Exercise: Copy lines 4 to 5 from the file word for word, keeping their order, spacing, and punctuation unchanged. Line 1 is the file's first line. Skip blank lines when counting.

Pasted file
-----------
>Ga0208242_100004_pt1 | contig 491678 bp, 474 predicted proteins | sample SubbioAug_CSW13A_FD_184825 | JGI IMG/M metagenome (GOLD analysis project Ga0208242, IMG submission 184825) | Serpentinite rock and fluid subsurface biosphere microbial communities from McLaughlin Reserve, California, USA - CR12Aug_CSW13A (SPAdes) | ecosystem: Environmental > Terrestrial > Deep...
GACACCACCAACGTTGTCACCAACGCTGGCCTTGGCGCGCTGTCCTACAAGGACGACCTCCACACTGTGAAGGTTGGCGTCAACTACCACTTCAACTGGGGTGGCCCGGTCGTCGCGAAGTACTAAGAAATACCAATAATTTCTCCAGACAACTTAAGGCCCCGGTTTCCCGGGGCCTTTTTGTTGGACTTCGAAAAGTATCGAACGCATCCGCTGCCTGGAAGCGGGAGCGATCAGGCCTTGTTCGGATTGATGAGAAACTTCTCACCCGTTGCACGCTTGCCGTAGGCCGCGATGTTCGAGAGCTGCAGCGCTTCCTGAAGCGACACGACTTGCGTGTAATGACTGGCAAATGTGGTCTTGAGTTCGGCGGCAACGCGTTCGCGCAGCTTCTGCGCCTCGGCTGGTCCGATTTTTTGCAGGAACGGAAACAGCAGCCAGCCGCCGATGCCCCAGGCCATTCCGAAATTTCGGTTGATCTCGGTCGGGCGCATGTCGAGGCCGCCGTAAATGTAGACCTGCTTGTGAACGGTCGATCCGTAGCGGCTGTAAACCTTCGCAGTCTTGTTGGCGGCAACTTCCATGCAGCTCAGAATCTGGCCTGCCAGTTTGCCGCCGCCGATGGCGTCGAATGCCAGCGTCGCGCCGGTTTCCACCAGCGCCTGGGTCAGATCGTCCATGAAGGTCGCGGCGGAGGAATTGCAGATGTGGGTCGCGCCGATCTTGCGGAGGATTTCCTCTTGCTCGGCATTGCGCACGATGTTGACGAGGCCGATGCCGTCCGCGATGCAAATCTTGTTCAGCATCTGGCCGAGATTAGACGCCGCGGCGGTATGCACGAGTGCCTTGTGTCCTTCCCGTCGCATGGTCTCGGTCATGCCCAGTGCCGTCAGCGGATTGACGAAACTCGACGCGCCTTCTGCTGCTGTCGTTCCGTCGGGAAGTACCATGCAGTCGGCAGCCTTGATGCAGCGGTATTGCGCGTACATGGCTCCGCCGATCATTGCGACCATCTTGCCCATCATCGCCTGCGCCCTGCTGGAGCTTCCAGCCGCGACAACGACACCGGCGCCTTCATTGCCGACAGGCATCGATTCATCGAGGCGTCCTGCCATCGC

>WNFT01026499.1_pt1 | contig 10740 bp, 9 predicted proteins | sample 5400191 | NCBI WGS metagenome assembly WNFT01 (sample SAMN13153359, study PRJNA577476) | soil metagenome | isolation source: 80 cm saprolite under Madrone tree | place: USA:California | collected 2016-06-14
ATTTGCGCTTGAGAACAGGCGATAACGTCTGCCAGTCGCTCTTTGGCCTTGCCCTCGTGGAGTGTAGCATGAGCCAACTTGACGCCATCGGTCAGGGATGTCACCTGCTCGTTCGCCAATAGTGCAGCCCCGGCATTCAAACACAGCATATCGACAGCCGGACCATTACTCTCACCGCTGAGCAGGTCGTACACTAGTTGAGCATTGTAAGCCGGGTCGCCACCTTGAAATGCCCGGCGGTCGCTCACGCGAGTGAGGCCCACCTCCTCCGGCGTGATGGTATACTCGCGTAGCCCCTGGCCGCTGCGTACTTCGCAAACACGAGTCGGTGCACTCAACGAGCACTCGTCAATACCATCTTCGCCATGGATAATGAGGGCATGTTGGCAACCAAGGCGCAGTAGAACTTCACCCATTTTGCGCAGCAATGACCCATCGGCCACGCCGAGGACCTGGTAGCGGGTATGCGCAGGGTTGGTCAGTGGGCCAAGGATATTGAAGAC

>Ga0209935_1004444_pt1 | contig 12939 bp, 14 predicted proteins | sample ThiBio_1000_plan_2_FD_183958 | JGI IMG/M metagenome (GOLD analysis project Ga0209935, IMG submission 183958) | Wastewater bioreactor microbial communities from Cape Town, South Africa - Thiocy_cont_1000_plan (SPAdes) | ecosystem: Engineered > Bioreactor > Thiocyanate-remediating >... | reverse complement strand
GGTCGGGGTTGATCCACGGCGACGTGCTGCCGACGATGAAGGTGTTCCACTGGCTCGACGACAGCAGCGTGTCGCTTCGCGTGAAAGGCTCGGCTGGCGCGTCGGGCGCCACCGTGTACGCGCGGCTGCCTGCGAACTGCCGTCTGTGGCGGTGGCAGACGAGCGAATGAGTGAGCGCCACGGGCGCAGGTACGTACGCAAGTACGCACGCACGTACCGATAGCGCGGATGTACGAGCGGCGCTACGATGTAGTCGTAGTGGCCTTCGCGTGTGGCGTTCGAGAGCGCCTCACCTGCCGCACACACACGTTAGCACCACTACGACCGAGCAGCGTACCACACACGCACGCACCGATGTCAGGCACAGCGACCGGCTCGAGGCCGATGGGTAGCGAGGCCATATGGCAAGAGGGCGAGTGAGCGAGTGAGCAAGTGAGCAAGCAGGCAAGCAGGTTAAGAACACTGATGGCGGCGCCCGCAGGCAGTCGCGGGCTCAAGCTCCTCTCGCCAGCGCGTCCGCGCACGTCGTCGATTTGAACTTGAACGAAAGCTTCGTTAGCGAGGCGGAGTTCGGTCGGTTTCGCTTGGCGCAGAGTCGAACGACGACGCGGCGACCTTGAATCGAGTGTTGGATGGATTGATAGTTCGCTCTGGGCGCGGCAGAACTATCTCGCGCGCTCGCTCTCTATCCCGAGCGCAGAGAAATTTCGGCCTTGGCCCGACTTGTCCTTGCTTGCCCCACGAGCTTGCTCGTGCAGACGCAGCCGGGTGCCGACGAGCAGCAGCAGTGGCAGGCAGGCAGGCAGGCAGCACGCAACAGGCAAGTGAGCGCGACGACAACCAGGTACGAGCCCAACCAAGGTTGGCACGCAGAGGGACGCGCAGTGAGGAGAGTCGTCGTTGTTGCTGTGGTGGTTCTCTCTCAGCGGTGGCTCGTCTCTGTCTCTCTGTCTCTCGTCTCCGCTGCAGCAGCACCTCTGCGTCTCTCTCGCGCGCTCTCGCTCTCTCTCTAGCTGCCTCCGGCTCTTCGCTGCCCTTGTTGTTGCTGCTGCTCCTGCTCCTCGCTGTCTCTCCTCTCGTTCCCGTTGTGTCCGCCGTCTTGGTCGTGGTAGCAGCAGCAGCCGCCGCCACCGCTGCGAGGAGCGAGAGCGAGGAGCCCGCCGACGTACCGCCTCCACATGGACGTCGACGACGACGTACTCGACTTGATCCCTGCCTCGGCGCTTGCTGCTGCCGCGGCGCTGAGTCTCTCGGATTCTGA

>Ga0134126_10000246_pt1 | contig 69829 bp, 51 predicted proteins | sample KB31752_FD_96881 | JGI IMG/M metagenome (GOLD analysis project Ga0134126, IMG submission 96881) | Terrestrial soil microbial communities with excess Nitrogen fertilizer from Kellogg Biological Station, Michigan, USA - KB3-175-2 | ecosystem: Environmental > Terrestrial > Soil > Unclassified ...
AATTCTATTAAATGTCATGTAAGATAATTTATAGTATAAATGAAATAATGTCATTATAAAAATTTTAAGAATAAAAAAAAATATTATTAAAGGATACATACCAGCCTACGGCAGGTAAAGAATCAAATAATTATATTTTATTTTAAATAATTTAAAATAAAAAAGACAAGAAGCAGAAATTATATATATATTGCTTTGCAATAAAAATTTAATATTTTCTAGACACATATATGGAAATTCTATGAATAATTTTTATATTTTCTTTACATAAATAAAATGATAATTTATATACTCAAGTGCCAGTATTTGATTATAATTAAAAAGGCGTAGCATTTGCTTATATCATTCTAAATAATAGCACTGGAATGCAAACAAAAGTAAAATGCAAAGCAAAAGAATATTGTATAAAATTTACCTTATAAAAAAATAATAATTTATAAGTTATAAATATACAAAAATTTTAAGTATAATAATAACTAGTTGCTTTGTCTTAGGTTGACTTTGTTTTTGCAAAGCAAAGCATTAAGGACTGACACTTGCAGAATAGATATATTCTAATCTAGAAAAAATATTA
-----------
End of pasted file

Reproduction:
ATTTGCGCTTGAGAACAGGCGATAACGTCTGCCAGTCGCTCTTTGGCCTTGCCCTCGTGGAGTGTAGCATGAGCCAACTTGACGCCATCGGTCAGGGATGTCACCTGCTCGTTCGCCAATAGTGCAGCCCCGGCATTCAAACACAGCATATCGACAGCCGGACCATTACTCTCACCGCTGAGCAGGTCGTACACTAGTTGAGCATTGTAAGCCGGGTCGCCACCTTGAAATGCCCGGCGGTCGCTCACGCGAGTGAGGCCCACCTCCTCCGGCGTGATGGTATACTCGCGTAGCCCCTGGCCGCTGCGTACTTCGCAAACACGAGTCGGTGCACTCAACGAGCACTCGTCAATACCATCTTCGCCATGGATAATGAGGGCATGTTGGCAACCAAGGCGCAGTAGAACTTCACCCATTTTGCGCAGCAATGACCCATCGGCCACGCCGAGGACCTGGTAGCGGGTATGCGCAGGGTTGGTCAGTGGGCCAAGGATATTGAAGAC

>Ga0209935_1004444_pt1 | contig 12939 bp, 14 predicted proteins | sample ThiBio_1000_plan_2_FD_183958 | JGI IMG/M metagenome (GOLD analysis project Ga0209935, IMG submission 183958) | Wastewater bioreactor microbial communities from Cape Town, South Africa - Thiocy_cont_1000_plan (SPAdes) | ecosystem: Engineered > Bioreactor > Thiocyanate-remediating >... | reverse complement strand